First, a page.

8. - If the temperature of the grill is too low, food, especially meats, will not brown. - Fish will be dry if it is overcooked or the temperature of the grill is too high and fish was not covered prior to the cooking process. 9. Grilling results in little loss of nutrients, however some fat-soluble vitamins are lost with well done red meats.

Shallow-frying 1. Shallow frying is the cooking food categorised by the use of minimal cooking oil in a pan; typically enough to lubricate the pan.As a form of frying, pan frying relies on oil as the heat transfer medium and on correct temperature and time to retain the moisture in the food. Because of the partial coverage, the food must be flipped at least once to cook both sides. 2. - Most vegetables, including capsicum and onions. - Eggs. - Pancakes. - Rice. - Tender cuts of meat, including schnitzels. 3. Low-sided, heavy base pan, palette knives, egg lifters, tongs. 4. - Preheat the pan and oil before adding food. - Drain and season all food prior to cooking. - During the cooking process, move the pan, allowing for the even distribution of heat. - Leave the food on the pan until cook, ensuring care is taken when removed.


5. - Follow correct personal hygiene rules prior to cooking. - Ensure that all equipment and utensils are cleaned prior to use. - Donʼt directly touch hot dishes, may cause burns. - Donʼt allow fat to smoke, it will be hot and catch on fire easily. - Never leave pan unattended. - Place the food into the pan carefully, away from the body. 6. - Chicken schnitzels with lemon, parsley and parmesan. - Shallow-fried scallops. 7. - Sweating- the food is partially cooked in butter and oil which enhances the flavour of the dish. Gentle heat and frequent stirring prevents colouring and gives an even cooking of the vegetables. Usually used in preparing ingredients for soup. - Sautéing- a French term meaning ʻbouncedʼ or ʻjumpedʼ, whereby food is browned, whilst preserving its texture, moisture and flavour. 8. - Sautéed vegetables may break or discolour if frying was too flats or slow, if too many were being cooked at the same time, or the food was tossed to vigorously. - If oil is not hot enough or the meat was damp prior to cooking, meat will not brown. 9. Some fat-soluble vitamins are lost during the cooking process. This method of cookery is relatively high in fat.

Deep-frying 1. Deep frying is where food is cooked by fully immersing it in extremely hot fat or oil. This is a fast cookery method and incorporates flavour from the item itself, the coating or batter (if used) and the oil.


2. - Foods coated with a covering, such as batter or breadcrumbs. - Raw vegetables. - Potato batons. - Poultry, meats and fish. - Yeast products. 3. Deep-fryer, tongs, spider strainer, deep-frying basket. 4. - Depending on the food being cooked, set the deep-fryer between 177-195°C. - Season and flavour food prior to cooking. - Test if the oil is hot enough before submerging food by observing if there is a light haze rising from the surface of the oil, or placing a small piece of bread into the oil, if it turns brown immediately the oil is hot enough (if it turns dark too quickly the oil is too hot and needs to be cooled down before food is cooked). - Ensure that there is enough oil in the deep-fryer, but not too much so that when the food is submerged, it doesnʼt overcrowd the fryer and overfill. - Submerge the food and wait until cooked. Food will turn golden brown or rise to the top of the oil. - Remove the food with a spider or frying basket and drain on absorbent paper. - Strain oil after every service, removing excess food particles. 5. - Ensure knowledge of safety procedures for oil fires before operating a deep-fryer. Oil and water donʼt mix, throwing water on oil fires will make the situation worse. - Use a spider to remove food from the deep-fryer, as well as small food particles. - Filter fat daily after service. - Ensure the correct level of fat is used in deep-fryers, as per manufacturerʼs instructions. - Donʼt allow fat to smoke, it will be hot and catch on fire easily. - Never leave deep-fryer unattended. - Donʼt use any equipment or utensils containing copper, as this will contaminate oils. - Caring for deep-fryers extends the life of equipment. Manufacturerʼs instructions should be followed to ensure warranty is valid. - Keep sleeves rolled down when using deep-fryer to prevent oil burns. 6. - Churros. - Beer-battered fish and chips. 7. - Spider- a circular wire straining device. - Paner alʼanglaise – a coating of flour, then egg wash (equal parts egg and milk), then breadcrumbs. 8. - Ensure that the temperature of the deep-fryer is hot enough, allowing the oil to seal the food as soon as it enters the deep-fryer. - If oil is too hot, food with turn dark and be dry.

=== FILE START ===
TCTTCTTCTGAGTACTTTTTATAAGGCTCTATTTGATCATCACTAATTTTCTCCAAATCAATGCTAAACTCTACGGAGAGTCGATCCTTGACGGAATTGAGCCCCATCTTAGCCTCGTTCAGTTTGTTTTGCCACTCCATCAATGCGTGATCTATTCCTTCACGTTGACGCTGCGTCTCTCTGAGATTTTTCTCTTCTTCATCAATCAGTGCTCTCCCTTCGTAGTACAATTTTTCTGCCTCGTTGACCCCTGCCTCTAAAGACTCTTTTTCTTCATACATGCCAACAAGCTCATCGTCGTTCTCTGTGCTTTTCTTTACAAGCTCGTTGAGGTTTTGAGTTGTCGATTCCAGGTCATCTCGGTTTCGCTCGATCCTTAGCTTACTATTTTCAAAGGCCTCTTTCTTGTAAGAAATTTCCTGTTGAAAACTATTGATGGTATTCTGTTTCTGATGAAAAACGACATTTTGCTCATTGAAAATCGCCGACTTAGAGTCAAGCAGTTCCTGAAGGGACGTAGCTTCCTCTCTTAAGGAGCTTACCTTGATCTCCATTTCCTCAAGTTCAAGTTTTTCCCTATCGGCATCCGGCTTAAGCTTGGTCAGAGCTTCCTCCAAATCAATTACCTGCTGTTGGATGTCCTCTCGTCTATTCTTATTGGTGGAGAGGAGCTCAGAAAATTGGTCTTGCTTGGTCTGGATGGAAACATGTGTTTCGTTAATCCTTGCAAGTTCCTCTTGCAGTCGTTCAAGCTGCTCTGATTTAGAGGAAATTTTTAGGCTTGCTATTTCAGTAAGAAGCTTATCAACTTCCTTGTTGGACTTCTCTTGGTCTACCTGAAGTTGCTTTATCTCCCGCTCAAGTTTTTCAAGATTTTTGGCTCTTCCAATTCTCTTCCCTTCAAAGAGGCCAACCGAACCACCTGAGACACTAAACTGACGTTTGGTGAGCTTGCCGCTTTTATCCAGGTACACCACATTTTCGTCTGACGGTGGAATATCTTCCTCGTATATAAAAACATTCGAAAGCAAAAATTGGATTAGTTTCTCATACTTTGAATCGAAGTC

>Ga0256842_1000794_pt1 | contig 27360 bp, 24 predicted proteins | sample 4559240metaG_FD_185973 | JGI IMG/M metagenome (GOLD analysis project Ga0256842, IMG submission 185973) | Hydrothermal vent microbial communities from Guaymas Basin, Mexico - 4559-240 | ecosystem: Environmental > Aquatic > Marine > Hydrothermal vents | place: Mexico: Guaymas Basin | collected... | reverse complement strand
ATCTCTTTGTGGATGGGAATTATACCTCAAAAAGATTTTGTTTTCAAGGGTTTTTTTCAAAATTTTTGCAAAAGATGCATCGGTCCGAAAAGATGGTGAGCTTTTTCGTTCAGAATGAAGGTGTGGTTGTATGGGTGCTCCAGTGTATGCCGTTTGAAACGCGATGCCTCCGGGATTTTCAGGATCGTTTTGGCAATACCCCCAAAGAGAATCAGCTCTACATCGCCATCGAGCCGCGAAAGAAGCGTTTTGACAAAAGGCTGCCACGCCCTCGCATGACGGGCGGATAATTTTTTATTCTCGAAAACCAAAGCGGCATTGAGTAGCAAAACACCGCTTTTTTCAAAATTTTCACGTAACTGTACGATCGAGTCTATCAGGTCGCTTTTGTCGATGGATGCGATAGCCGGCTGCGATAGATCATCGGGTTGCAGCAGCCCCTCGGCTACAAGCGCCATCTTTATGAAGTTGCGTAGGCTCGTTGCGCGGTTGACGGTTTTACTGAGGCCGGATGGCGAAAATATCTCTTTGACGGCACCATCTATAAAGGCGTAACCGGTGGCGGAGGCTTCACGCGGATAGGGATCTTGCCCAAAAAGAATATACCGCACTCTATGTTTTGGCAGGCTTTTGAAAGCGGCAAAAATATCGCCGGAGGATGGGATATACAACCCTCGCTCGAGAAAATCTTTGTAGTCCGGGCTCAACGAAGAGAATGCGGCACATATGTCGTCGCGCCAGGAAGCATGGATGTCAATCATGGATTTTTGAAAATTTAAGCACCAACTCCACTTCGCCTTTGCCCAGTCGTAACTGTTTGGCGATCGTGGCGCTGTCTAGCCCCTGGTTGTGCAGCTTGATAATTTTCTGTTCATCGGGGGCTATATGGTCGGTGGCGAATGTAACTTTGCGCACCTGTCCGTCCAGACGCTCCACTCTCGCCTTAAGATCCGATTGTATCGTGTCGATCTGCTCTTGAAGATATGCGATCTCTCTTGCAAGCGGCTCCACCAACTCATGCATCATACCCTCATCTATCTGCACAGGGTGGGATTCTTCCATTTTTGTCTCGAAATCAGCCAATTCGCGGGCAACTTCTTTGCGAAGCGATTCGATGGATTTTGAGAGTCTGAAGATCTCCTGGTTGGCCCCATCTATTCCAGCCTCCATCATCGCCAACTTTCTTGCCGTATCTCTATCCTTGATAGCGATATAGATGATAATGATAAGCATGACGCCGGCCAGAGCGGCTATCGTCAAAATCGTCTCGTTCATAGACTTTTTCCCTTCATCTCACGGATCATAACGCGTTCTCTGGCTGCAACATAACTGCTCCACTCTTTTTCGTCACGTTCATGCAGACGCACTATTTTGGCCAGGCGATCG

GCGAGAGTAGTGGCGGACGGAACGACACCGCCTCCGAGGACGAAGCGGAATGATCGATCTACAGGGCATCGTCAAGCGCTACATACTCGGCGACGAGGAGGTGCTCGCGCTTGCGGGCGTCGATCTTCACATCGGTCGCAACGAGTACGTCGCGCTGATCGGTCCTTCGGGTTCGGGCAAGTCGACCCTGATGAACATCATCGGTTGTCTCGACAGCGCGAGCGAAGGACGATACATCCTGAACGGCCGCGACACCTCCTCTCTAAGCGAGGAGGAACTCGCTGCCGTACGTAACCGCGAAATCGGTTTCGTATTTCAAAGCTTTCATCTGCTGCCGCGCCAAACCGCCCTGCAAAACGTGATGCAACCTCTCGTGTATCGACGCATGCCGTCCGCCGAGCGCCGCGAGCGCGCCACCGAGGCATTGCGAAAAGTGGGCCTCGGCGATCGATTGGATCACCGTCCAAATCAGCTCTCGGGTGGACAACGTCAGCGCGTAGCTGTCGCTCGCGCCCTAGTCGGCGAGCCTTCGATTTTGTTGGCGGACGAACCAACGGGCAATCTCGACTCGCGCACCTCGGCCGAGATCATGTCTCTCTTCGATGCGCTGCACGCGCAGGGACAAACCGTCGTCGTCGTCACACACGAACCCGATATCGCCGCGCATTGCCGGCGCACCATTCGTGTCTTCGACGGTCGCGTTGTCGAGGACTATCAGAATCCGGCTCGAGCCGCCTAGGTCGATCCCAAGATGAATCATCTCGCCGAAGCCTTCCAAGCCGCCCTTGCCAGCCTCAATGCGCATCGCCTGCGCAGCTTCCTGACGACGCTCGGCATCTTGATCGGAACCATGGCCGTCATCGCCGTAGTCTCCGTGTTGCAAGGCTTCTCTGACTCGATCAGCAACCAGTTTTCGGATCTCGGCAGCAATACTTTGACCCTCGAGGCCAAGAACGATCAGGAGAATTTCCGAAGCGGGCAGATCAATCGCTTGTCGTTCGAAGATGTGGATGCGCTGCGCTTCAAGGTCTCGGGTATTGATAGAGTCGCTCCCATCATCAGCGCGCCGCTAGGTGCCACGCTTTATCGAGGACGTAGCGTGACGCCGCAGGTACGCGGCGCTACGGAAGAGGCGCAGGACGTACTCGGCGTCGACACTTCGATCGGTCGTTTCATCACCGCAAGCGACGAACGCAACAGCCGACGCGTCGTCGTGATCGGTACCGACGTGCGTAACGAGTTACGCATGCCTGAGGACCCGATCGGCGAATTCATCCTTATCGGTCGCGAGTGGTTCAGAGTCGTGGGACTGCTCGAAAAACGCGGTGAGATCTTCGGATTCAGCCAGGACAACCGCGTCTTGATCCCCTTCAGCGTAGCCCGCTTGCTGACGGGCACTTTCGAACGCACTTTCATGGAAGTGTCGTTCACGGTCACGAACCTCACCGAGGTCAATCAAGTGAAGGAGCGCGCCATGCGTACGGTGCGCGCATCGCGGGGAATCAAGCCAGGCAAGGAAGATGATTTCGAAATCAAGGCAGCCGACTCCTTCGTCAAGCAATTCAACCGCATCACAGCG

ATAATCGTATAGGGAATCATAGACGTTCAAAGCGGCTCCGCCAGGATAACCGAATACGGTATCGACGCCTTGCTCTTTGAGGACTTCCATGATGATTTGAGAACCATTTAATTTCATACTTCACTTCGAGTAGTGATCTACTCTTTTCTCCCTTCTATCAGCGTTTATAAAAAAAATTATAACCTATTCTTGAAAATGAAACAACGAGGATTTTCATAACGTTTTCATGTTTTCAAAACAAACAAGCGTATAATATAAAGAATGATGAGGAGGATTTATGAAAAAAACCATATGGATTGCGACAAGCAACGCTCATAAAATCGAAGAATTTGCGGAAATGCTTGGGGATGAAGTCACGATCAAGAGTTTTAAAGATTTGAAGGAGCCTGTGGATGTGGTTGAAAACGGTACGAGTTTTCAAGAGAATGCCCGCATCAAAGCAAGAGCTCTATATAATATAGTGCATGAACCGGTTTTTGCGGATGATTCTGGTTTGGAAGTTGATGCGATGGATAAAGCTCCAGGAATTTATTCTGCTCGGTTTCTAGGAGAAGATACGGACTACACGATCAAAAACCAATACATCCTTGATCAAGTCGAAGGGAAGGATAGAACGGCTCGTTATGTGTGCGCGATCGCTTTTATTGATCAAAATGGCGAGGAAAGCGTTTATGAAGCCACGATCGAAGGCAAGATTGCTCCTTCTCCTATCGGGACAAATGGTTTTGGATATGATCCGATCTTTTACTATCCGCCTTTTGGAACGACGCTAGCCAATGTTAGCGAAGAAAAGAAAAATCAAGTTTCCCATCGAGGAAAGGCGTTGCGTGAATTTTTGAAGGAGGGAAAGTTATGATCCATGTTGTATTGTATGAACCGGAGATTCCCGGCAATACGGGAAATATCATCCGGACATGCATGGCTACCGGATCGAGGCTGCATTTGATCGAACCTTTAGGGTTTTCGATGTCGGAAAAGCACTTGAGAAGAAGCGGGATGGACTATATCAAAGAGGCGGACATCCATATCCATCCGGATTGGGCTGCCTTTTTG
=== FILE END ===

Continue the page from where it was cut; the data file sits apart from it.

9. Fat content in deep-fried foods is high due to fat being the major cooking factor. In addition, fat-soluble vitamins are also reduced within the coating and in deep-fried foods.